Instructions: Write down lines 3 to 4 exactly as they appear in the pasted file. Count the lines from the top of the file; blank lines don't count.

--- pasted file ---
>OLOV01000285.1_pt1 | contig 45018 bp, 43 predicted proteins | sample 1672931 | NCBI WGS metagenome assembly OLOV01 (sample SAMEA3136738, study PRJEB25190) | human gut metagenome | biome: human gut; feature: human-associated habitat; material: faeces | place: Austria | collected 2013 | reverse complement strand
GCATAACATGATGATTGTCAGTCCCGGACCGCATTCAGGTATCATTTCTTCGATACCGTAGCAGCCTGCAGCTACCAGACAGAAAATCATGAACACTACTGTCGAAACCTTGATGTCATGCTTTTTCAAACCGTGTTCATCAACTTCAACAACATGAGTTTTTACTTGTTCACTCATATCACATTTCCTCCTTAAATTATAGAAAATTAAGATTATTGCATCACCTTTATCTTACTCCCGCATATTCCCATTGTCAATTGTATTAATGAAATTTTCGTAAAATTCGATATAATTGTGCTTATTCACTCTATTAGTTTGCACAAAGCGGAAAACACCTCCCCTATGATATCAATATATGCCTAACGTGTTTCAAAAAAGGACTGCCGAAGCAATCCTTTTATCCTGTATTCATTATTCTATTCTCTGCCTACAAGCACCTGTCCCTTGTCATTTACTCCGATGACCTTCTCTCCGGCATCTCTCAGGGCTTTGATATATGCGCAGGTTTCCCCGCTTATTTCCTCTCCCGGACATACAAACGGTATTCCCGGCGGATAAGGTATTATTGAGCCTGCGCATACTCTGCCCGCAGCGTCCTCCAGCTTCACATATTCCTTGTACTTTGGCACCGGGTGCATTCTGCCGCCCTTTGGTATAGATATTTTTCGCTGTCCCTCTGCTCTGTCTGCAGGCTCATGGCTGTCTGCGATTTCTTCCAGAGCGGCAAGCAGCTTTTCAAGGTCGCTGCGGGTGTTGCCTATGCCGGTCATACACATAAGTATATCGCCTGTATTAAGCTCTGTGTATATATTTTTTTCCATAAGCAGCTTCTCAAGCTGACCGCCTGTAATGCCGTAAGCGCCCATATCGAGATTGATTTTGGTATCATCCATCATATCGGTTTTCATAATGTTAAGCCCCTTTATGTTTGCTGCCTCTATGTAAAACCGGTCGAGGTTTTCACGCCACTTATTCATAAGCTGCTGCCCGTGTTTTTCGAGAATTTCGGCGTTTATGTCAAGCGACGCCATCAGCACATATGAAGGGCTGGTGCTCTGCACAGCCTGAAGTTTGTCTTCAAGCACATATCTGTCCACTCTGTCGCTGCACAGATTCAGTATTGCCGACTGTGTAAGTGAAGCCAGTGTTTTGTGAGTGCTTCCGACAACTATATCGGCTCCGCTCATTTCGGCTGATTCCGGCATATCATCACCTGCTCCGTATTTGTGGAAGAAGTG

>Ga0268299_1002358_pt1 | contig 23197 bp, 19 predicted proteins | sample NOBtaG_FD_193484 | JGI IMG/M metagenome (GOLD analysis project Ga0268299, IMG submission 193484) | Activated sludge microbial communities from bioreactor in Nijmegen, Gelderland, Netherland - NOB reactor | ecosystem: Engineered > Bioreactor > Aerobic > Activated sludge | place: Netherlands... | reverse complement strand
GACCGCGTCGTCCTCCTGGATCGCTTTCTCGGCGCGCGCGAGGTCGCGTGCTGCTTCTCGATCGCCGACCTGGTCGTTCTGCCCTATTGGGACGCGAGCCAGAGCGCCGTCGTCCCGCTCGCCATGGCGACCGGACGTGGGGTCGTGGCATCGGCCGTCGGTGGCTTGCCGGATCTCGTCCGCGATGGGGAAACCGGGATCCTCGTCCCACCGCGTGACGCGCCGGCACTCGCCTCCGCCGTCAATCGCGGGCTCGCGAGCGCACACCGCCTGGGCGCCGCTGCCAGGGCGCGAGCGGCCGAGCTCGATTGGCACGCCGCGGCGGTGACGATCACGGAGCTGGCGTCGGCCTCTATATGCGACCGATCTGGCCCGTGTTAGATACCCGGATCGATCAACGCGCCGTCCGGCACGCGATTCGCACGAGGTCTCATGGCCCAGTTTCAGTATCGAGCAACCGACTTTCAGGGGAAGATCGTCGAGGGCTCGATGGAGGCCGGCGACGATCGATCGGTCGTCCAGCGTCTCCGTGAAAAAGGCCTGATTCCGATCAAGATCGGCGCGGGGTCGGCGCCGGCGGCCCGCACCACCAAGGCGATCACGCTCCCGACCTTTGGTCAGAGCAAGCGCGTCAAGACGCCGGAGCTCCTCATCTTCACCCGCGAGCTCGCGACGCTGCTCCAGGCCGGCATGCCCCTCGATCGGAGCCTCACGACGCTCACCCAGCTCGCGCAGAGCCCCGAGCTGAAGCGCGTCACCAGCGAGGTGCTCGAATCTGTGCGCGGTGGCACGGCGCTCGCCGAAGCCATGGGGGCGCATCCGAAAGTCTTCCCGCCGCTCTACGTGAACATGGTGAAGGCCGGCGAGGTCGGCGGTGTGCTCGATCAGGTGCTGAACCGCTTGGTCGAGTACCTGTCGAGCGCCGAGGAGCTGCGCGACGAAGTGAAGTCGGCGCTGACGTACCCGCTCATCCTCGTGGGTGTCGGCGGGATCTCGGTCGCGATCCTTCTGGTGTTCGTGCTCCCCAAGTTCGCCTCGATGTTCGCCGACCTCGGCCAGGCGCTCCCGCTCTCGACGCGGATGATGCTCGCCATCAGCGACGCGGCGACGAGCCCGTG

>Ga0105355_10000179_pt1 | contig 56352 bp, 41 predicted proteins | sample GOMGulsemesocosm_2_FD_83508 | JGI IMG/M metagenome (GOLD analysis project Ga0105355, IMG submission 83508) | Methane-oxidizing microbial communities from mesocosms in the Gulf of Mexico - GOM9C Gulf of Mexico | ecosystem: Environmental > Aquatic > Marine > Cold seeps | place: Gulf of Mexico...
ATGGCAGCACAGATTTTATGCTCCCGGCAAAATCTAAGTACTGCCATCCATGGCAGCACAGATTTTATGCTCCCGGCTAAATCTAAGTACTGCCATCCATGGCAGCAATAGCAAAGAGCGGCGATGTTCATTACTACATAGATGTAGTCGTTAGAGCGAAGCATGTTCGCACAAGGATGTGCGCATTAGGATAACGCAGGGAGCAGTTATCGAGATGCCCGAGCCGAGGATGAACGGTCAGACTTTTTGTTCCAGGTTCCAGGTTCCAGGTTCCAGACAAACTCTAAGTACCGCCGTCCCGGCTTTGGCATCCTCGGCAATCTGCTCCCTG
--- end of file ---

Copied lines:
>Ga0268299_1002358_pt1 | contig 23197 bp, 19 predicted proteins | sample NOBtaG_FD_193484 | JGI IMG/M metagenome (GOLD analysis project Ga0268299, IMG submission 193484) | Activated sludge microbial communities from bioreactor in Nijmegen, Gelderland, Netherland - NOB reactor | ecosystem: Engineered > Bioreactor > Aerobic > Activated sludge | place: Netherlands... | reverse complement strand
GACCGCGTCGTCCTCCTGGATCGCTTTCTCGGCGCGCGCGAGGTCGCGTGCTGCTTCTCGATCGCCGACCTGGTCGTTCTGCCCTATTGGGACGCGAGCCAGAGCGCCGTCGTCCCGCTCGCCATGGCGACCGGACGTGGGGTCGTGGCATCGGCCGTCGGTGGCTTGCCGGATCTCGTCCGCGATGGGGAAACCGGGATCCTCGTCCCACCGCGTGACGCGCCGGCACTCGCCTCCGCCGTCAATCGCGGGCTCGCGAGCGCACACCGCCTGGGCGCCGCTGCCAGGGCGCGAGCGGCCGAGCTCGATTGGCACGCCGCGGCGGTGACGATCACGGAGCTGGCGTCGGCCTCTATATGCGACCGATCTGGCCCGTGTTAGATACCCGGATCGATCAACGCGCCGTCCGGCACGCGATTCGCACGAGGTCTCATGGCCCAGTTTCAGTATCGAGCAACCGACTTTCAGGGGAAGATCGTCGAGGGCTCGATGGAGGCCGGCGACGATCGATCGGTCGTCCAGCGTCTCCGTGAAAAAGGCCTGATTCCGATCAAGATCGGCGCGGGGTCGGCGCCGGCGGCCCGCACCACCAAGGCGATCACGCTCCCGACCTTTGGTCAGAGCAAGCGCGTCAAGACGCCGGAGCTCCTCATCTTCACCCGCGAGCTCGCGACGCTGCTCCAGGCCGGCATGCCCCTCGATCGGAGCCTCACGACGCTCACCCAGCTCGCGCAGAGCCCCGAGCTGAAGCGCGTCACCAGCGAGGTGCTCGAATCTGTGCGCGGTGGCACGGCGCTCGCCGAAGCCATGGGGGCGCATCCGAAAGTCTTCCCGCCGCTCTACGTGAACATGGTGAAGGCCGGCGAGGTCGGCGGTGTGCTCGATCAGGTGCTGAACCGCTTGGTCGAGTACCTGTCGAGCGCCGAGGAGCTGCGCGACGAAGTGAAGTCGGCGCTGACGTACCCGCTCATCCTCGTGGGTGTCGGCGGGATCTCGGTCGCGATCCTTCTGGTGTTCGTGCTCCCCAAGTTCGCCTCGATGTTCGCCGACCTCGGCCAGGCGCTCCCGCTCTCGACGCGGATGATGCTCGCCATCAGCGACGCGGCGACGAGCCCGTG